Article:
An experienced industry leader, Ecopack has been manufacturing baking moulds and packaging for the global confectionery industry since it first started as a small production in Turin in 1939. Today, the Italian corporation has expanded its facilities to Brazil, Canada, India, Russia, and Tunisia. Ecopack’s specialisation lies in paper-based packaging, and all products are manufactured using recyclable and biodegradable paper. Ecopack also invests heavily in R&D to guarantee the highest environmental standards in all the materials utilised in its production products, which include novel papers, inks and glues. 



The idea for NotPla was born in 2013 when Rodrigo Garcia Gonzalez and Pierre Paslier teamed up to co-found Skipping Rocks lab while studying Innovation Design Engineering at Imperial College London and the Royal College of Art. Their first product, Ooho—a 100% natural, biodegradable and edible membrane that encapsulates liquids and is made from seaweed—was a huge success. Using brown seaweed, sustainable algae with a rapid growth rate, allows NotPla - "not plastic" - to disappear naturally within a matter of weeks. Today, the fast-growing team is successfully combating plastic waste with its exciting range of cups, bottles, and sachets.


Another start-up placing its trust in seaweed is Oceanium, a Scotland-based developer of food and nutrition products, and home compostable bio-packaging materials. The social impact business was founded by brand specialist Karen Sofield biochemist Dr Charlie Bavington and is based at the European Marine Science Park in beautiful Oban, Scotland with an office in London. Its product range is currently still in development.



This Finnish brand is a pioneer in the fight against plastic pollution. Founded in 2015 Esa Torniainen, Karita Kinnunen-Raudaskoski, and Tuomas Mustonen, the trio’s reusable and recyclable alternative material to plastic films Paptic® was first released in 2018. All Paptic® packaging materials are made of renewable, biodegradable, recyclable, raw materials. The material offers a highly printable surface, like that of paper but offers greater durability and flexibility resulting in an innovative, multi-use, sustainable, material to replace plastics. Designed to be compatible with existing machinery, Paptic® is being used to create grocery and foodservice bags, garment bags, gift wrap, packaging for consumer electronics, toys and fashion industries and more. 


This German technology scout and product developer specialises in recyclable product development with a focus on compostable solutions for packaging which close the organic cycle. Its innovative film composite is made up of 90% cellulose, 5% water, 4% glycerin and 1% binders and printed with water-based inks. Repaq’s preservative and softener-free product range includes pouches, stick packs, and flow packs a wide mix of and is suitable for food packaging. In October 2019 they won the innovation award at the Anuga Taste Show for the first garden compostable cheese packaging available on the market. As an expansion of their fully garden compostable product line, they are set to release their Doypack this September.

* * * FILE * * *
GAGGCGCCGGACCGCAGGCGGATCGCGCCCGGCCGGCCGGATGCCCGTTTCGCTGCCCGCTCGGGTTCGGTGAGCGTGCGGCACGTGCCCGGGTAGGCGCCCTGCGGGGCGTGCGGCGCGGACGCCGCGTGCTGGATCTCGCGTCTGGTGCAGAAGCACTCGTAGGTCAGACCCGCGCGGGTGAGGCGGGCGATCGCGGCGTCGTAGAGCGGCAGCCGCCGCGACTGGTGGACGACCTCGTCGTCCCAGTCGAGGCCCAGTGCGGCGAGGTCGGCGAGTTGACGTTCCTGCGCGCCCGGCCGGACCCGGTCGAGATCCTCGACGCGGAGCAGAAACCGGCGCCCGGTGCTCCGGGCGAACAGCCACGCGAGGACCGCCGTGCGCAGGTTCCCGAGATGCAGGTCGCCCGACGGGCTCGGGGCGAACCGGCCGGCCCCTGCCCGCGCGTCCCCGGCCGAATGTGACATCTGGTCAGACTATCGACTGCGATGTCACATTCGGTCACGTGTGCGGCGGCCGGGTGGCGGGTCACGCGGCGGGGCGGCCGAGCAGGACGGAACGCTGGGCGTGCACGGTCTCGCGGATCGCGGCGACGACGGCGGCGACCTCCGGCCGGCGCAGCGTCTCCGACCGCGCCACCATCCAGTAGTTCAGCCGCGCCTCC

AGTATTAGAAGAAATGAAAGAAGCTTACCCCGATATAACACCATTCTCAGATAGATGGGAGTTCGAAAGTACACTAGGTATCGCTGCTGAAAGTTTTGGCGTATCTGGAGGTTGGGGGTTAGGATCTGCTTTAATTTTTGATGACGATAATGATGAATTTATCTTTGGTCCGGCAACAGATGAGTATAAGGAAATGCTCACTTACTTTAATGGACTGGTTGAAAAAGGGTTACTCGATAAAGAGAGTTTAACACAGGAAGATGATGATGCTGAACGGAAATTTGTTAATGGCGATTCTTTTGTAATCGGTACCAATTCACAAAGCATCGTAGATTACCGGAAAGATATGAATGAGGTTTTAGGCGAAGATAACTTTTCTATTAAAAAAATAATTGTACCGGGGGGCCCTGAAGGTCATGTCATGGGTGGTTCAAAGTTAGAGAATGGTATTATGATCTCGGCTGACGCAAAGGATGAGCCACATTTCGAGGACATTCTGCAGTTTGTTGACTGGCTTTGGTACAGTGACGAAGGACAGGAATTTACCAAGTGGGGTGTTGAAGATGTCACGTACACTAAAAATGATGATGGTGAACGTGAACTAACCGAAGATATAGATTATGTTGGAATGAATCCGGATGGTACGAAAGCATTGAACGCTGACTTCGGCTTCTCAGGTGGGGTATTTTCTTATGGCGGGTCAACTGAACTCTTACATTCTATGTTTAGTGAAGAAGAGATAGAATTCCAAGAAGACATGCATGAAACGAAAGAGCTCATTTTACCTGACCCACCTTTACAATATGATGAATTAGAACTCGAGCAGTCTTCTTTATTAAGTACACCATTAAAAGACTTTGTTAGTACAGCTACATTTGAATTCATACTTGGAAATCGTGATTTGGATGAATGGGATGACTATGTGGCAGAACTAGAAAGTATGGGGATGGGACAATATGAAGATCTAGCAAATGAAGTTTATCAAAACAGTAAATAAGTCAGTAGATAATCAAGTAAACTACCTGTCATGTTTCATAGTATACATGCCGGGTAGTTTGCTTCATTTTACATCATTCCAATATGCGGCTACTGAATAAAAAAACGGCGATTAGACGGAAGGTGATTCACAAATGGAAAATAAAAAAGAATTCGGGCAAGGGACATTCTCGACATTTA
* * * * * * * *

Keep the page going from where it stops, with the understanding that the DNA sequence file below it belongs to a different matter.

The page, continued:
The renewable materials company—Scandi giant Stora Enso is one of the world’s leading providers of renewable packaging, biomaterials, wooden construction, and paper. It develops and produces innovative solutions for a wide range of industries including food, cosmetics, pharmaceuticals and textiles. Many of Stora Enso’s products are low-carbon alternatives to fossil-based counterparts.



Hailing from Finland, this start-up is committed to accelerating the plastic waste-free future with beautiful and functional materials. The result is an exciting range of microplastic-free and fully biodegradable products, such as straws and jars made from wood and other plant-based materials. Its unique line of mouldable Sulapac® materials allows manufacturers to design packaging that caters exactly to their brand’s needs.



TIPA® was founded in 2010 as an innovative plastic alternative packaging solution that has the same end-of-life as organic matter. Promising the same durability, transparency, sealability, printability, and shelf-life as its fossil-fuel-based counterpart, TIPA® is able to decompose within 180 days. In addition to having claimed numerous awards, the team at TIPA® is proud to call brands and products, such as Waitrose Duchy’s organic bananas and JustBio’s dry foods, its customers.



Vegware’s eco-friendly, food-safe catering disposables are designed to carry hot foods and drinks straight to consumers’ doorsteps. The UK-based foodservice packaging company’s award-winning products include everything from cups and cutlery to salad boxes and sushi trays. 


Interested in learning more about packaging in the food industry? Take a look at the industrial wholesale food packaging used by suppliers, processors and food manufacturers.

Imagery: (1) Boxed Water via (2) John Cameron via (3) Arekapak (4) Biopak (5) Notpla (6) Repaq (7) Tipa